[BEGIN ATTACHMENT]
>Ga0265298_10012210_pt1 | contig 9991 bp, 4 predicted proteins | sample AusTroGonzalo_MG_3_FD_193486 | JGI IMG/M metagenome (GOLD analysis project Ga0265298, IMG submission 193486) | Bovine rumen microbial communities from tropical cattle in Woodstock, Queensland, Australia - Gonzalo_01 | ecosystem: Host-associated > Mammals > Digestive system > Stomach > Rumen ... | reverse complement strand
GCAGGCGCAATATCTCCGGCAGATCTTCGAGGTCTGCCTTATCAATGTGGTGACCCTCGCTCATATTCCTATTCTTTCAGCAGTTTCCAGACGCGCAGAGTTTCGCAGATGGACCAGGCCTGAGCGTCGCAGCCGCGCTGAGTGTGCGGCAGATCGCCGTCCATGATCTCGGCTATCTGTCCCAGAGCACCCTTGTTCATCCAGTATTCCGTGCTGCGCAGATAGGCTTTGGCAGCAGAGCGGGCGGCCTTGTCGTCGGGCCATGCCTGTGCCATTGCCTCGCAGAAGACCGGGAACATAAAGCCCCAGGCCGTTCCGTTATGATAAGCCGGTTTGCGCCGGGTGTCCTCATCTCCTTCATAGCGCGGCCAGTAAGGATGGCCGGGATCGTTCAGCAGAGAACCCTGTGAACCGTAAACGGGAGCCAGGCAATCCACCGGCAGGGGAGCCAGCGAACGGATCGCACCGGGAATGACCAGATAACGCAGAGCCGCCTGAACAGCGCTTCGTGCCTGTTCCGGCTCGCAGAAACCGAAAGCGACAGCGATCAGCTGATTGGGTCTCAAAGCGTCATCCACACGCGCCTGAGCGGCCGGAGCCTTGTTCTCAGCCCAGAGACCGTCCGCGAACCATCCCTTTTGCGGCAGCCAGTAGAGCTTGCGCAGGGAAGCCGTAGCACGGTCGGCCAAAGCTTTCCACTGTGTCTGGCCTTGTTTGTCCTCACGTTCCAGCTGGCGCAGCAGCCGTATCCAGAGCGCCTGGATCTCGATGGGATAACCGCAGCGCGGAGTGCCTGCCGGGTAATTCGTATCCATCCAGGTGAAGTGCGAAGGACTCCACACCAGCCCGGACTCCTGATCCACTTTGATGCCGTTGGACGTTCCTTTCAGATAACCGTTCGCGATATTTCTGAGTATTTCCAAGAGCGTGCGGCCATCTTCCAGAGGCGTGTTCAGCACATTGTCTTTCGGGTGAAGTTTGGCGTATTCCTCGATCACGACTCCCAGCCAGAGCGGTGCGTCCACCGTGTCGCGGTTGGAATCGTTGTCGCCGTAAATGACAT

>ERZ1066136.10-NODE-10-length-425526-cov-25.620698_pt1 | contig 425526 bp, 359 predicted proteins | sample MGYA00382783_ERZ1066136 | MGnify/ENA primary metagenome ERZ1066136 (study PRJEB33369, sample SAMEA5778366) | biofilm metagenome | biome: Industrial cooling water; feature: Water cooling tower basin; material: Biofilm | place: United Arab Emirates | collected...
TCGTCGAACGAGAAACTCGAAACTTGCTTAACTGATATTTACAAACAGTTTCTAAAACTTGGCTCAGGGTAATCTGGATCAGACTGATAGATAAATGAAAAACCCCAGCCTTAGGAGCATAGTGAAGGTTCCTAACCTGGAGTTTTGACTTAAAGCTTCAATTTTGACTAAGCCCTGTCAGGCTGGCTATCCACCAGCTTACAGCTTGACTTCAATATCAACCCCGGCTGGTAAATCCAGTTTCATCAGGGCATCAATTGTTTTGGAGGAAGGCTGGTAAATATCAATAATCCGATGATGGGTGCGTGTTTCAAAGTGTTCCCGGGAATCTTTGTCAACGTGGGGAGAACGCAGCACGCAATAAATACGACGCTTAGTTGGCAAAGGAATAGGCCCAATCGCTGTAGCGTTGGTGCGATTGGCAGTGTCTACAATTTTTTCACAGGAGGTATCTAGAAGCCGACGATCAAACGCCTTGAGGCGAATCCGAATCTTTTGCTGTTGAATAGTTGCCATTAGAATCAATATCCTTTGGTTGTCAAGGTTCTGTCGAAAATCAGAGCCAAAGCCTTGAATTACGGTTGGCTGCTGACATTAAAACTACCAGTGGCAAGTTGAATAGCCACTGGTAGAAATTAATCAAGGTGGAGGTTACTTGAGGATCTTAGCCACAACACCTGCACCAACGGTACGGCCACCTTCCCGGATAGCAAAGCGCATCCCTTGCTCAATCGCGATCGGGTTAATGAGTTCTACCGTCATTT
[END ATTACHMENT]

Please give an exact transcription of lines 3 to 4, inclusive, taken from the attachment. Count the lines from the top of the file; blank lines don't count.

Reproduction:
>ERZ1066136.10-NODE-10-length-425526-cov-25.620698_pt1 | contig 425526 bp, 359 predicted proteins | sample MGYA00382783_ERZ1066136 | MGnify/ENA primary metagenome ERZ1066136 (study PRJEB33369, sample SAMEA5778366) | biofilm metagenome | biome: Industrial cooling water; feature: Water cooling tower basin; material: Biofilm | place: United Arab Emirates | collected...
TCGTCGAACGAGAAACTCGAAACTTGCTTAACTGATATTTACAAACAGTTTCTAAAACTTGGCTCAGGGTAATCTGGATCAGACTGATAGATAAATGAAAAACCCCAGCCTTAGGAGCATAGTGAAGGTTCCTAACCTGGAGTTTTGACTTAAAGCTTCAATTTTGACTAAGCCCTGTCAGGCTGGCTATCCACCAGCTTACAGCTTGACTTCAATATCAACCCCGGCTGGTAAATCCAGTTTCATCAGGGCATCAATTGTTTTGGAGGAAGGCTGGTAAATATCAATAATCCGATGATGGGTGCGTGTTTCAAAGTGTTCCCGGGAATCTTTGTCAACGTGGGGAGAACGCAGCACGCAATAAATACGACGCTTAGTTGGCAAAGGAATAGGCCCAATCGCTGTAGCGTTGGTGCGATTGGCAGTGTCTACAATTTTTTCACAGGAGGTATCTAGAAGCCGACGATCAAACGCCTTGAGGCGAATCCGAATCTTTTGCTGTTGAATAGTTGCCATTAGAATCAATATCCTTTGGTTGTCAAGGTTCTGTCGAAAATCAGAGCCAAAGCCTTGAATTACGGTTGGCTGCTGACATTAAAACTACCAGTGGCAAGTTGAATAGCCACTGGTAGAAATTAATCAAGGTGGAGGTTACTTGAGGATCTTAGCCACAACACCTGCACCAACGGTACGGCCACCTTCCCGGATAGCAAAGCGCATCCCTTGCTCAATCGCGATCGGGTTAATGAGTTCTACCGTCATTT